First 4-Plex Questions

5 Replies

Hey everyone.

When buying a 4-plex, or any investment property for that matter, what is the best way to "own" it for tax advantages/purposes? Should it be an LLC? Or perhaps another business account? Maybe a trust?

Also - what about financing? We're thinking to do an FHA loan, and owner-occupy, for 3.5% down to conserve precious capital. At some point, we're not going to want to keep living in the place, so are there any specifics on how long you have to live in it?

Anyway, not sure what’s best. We’re likely going to be buying and holding long-term, if that helps at all.

Thanks in advance.

Hey @Jordan Christensen ,

To get the best advice on how you should own your four plex, you should probably consult with a local attorney and CPA.  That said, most folks here will hold their properties in LLCs for the asset protection benefits that the structure provides.

Here is an article that explains the benefits of the LLC structure - and another

As for the house hacking you are considering, if you go with an FHA style loan you'lll have to live in the property for a while. You'll need to check the specifics requirements of the loan type you are looking at but I believe you'll need to live there a year. See more info here - can-rent-fha-loan-3231.html

And some articles on house hacking you might find useful -;

Good luck!

@Jordan Christensen I highly agree with Josh Stack. You should decide to either learn the intricacies involved in this yourself and/or commit to finding the best professionals to help you with it. There are plenty of online resources to help but it will take you a lot of time and study. If it's not your thing, just find the best professionals and pay them for their advice.

Having said that... how you hold title to the property is irrelevant from a tax perspective. The biggest reason to own it a different way is asset protection. So if you're fairly new to REI don't worry about it.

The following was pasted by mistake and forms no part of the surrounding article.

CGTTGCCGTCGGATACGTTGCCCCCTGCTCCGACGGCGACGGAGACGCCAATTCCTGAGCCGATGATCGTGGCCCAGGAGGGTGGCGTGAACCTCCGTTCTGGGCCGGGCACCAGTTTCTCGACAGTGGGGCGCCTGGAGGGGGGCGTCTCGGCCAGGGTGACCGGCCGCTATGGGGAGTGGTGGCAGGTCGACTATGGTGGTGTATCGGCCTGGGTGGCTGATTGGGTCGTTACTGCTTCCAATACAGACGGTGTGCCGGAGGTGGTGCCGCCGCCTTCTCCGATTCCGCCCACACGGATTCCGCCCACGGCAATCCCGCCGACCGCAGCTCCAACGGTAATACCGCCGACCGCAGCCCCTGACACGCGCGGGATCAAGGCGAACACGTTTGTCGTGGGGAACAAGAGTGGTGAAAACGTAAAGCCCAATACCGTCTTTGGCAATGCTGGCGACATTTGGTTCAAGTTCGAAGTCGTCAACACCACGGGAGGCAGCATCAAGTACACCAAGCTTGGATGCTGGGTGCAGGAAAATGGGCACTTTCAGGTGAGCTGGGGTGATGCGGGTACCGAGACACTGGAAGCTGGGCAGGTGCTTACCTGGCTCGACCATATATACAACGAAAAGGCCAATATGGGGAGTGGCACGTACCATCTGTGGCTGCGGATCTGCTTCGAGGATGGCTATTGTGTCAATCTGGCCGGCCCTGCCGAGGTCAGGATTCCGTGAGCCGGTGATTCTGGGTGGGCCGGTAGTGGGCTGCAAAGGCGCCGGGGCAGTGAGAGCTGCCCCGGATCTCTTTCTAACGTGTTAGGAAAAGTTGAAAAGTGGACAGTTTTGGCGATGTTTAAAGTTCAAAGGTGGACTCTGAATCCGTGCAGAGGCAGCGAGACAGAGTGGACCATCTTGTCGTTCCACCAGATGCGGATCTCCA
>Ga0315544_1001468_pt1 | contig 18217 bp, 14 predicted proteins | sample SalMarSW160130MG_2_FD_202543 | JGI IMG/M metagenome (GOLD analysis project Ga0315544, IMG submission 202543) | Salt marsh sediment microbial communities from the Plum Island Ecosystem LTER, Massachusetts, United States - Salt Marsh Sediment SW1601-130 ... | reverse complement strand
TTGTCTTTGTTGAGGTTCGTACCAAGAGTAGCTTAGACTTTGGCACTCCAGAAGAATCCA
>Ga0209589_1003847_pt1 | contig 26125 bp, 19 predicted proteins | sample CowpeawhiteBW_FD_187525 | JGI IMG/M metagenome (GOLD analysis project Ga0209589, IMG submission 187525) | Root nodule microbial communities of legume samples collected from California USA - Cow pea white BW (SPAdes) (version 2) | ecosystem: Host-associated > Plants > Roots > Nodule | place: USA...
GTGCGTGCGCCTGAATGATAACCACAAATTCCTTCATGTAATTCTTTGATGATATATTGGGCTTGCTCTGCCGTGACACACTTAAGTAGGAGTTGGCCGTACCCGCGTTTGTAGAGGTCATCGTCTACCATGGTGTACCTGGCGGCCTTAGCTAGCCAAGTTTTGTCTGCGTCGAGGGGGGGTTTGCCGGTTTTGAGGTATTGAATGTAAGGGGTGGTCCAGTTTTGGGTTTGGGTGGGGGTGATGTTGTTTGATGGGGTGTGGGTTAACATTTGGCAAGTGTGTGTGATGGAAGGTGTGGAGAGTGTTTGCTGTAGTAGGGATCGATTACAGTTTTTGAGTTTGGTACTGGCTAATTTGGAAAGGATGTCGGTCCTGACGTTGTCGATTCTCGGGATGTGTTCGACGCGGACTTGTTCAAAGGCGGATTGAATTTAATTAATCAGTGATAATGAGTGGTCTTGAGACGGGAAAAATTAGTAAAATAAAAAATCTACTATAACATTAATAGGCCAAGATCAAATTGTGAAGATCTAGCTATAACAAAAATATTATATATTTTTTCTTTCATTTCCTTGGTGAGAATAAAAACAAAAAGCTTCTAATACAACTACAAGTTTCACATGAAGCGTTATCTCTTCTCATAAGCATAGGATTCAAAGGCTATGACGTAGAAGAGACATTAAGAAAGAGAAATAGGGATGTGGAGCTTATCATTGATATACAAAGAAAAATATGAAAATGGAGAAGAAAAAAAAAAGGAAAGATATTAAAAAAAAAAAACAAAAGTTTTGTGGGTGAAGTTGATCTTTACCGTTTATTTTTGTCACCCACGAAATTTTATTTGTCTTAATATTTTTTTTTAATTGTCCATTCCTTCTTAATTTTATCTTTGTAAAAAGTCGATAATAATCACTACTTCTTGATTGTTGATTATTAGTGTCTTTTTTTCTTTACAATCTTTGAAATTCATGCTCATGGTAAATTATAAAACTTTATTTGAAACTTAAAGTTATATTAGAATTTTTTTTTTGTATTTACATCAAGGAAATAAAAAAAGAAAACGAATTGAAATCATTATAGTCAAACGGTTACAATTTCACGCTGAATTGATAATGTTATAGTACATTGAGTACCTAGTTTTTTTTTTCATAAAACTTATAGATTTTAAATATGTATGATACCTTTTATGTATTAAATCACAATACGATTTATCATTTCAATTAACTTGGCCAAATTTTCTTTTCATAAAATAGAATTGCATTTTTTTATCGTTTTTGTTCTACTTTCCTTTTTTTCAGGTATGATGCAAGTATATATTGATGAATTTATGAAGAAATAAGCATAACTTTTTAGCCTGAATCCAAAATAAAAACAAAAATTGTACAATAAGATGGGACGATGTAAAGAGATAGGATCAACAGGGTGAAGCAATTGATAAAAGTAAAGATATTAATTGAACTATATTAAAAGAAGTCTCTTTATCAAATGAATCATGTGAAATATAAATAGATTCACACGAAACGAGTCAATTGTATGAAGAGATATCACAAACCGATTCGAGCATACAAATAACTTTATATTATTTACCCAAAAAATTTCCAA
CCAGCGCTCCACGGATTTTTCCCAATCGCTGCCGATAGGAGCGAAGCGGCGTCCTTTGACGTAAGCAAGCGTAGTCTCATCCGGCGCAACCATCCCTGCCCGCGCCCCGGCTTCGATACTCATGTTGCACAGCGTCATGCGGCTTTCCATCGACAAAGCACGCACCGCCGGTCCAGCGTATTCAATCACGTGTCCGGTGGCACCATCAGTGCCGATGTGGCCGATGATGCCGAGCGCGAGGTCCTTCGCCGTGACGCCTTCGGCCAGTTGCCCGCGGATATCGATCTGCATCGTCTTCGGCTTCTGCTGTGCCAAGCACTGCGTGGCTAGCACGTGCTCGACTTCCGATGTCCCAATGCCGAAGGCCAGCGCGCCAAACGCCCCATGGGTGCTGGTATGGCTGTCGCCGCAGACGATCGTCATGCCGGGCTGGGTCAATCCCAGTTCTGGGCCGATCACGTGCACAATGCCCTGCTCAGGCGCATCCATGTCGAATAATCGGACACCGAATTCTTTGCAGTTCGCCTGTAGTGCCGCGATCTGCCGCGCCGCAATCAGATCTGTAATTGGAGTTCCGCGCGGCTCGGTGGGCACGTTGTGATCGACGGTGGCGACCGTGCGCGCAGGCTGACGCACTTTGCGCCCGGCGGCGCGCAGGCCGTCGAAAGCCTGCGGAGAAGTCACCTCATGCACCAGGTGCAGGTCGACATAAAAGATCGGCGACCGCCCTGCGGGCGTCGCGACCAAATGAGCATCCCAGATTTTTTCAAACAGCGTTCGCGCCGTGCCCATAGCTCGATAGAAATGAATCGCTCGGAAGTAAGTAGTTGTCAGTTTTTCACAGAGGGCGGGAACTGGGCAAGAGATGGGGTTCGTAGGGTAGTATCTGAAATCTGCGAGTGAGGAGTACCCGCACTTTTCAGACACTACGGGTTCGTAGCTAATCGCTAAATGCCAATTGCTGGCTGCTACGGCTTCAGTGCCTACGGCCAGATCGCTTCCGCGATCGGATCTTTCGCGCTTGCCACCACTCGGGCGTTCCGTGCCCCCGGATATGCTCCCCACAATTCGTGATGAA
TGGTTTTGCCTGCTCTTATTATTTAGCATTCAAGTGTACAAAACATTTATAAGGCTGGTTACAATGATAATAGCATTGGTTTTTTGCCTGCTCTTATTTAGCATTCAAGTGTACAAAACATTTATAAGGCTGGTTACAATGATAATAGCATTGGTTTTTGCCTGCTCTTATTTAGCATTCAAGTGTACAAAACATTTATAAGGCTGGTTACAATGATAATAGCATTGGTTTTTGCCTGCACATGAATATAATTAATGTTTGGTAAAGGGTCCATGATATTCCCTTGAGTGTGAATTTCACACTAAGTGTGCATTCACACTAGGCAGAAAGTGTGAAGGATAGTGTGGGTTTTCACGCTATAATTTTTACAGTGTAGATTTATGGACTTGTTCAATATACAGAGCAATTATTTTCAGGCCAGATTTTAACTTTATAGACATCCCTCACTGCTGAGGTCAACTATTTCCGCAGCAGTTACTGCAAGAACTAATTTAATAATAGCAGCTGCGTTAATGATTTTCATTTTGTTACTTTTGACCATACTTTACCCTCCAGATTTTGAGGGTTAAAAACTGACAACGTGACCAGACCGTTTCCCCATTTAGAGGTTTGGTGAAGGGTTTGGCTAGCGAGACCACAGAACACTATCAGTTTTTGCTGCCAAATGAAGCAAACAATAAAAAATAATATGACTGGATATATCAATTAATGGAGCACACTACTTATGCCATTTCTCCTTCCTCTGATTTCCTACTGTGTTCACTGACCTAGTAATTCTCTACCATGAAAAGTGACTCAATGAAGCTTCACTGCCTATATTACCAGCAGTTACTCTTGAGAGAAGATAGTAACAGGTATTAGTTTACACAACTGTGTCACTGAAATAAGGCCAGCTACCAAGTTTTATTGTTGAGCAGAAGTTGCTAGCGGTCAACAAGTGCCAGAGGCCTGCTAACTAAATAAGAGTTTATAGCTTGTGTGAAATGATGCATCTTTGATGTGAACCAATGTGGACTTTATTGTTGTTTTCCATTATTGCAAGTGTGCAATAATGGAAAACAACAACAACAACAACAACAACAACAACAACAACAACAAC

For financing, I think putting as little down as possible and getting a long-term amortizing loan is a great idea. However keep in mind that those loans are for people that intend to owner occupy. If that is not your real intention but you're just staying there awhile to qualify that is not what the loan is intended for.     

You don't want to own real estate in an S- or C- corp. Owning Rentals in an S Corporation Might Be a Costly Mistake. For property management, which you might want to have if you manage your properties, there are some advantages (health plan, retirement plan) to have it taxed as an S-corp or C-corp, but it will be separate from your assets holding entity, and will not hold any properties or significant assets.

Financing makes a difference when holding in personal name vs an entity. Educated yourself on the pros and cons of that before proceeding in one direction.

Here is a diagram to help with these questions a bit:

@Jordan Christensen

Like the previous replies, most investors utalize an LLC structure mainly for asset protection purposes. I have always been told you want to avoid s/c corps for holding real estate investments.

FHA loans can be a great product to help you get into a property with low money down. They have their advantages and dis-advantages. Two things I like to point out to my friends/family is that

  1. You must live in the property for at least 1 year (house hack)
  2. You will be paying PMI when you put only 3.5% down

However, you should not let these things scare you away, because a great deal should be acted upon, and if 3.5% is all you have to put down, taking action on the property might still be the best choice! Especially if you can house hack and live free or extremely discounted. Best of luck!

@Josh Stack Thanks for the info - I appreciate it!

@Jeff Kehl I'm doing a lot of leg work myself, for sure. The reason for the post was more-so to gain some insight on other individuals' preferences - not to use it as legal advice haha! But yeah, we're trying to find the right property that we can live in (with 2 daughters) for about a year, which I believe is the FHA requirement, and then move out and rent it indefinitely afterwards.

@Costin I. Thanks for the diagram, I haven't seen that before.

@Jason Luongo Thanks for that insight. I've been told that you can pre-pay the PMI up front (obviously it only makes sense if you're planning to keep the property long term) and that by doing so, you could get a discount up to like 40% - have you heard anything about that?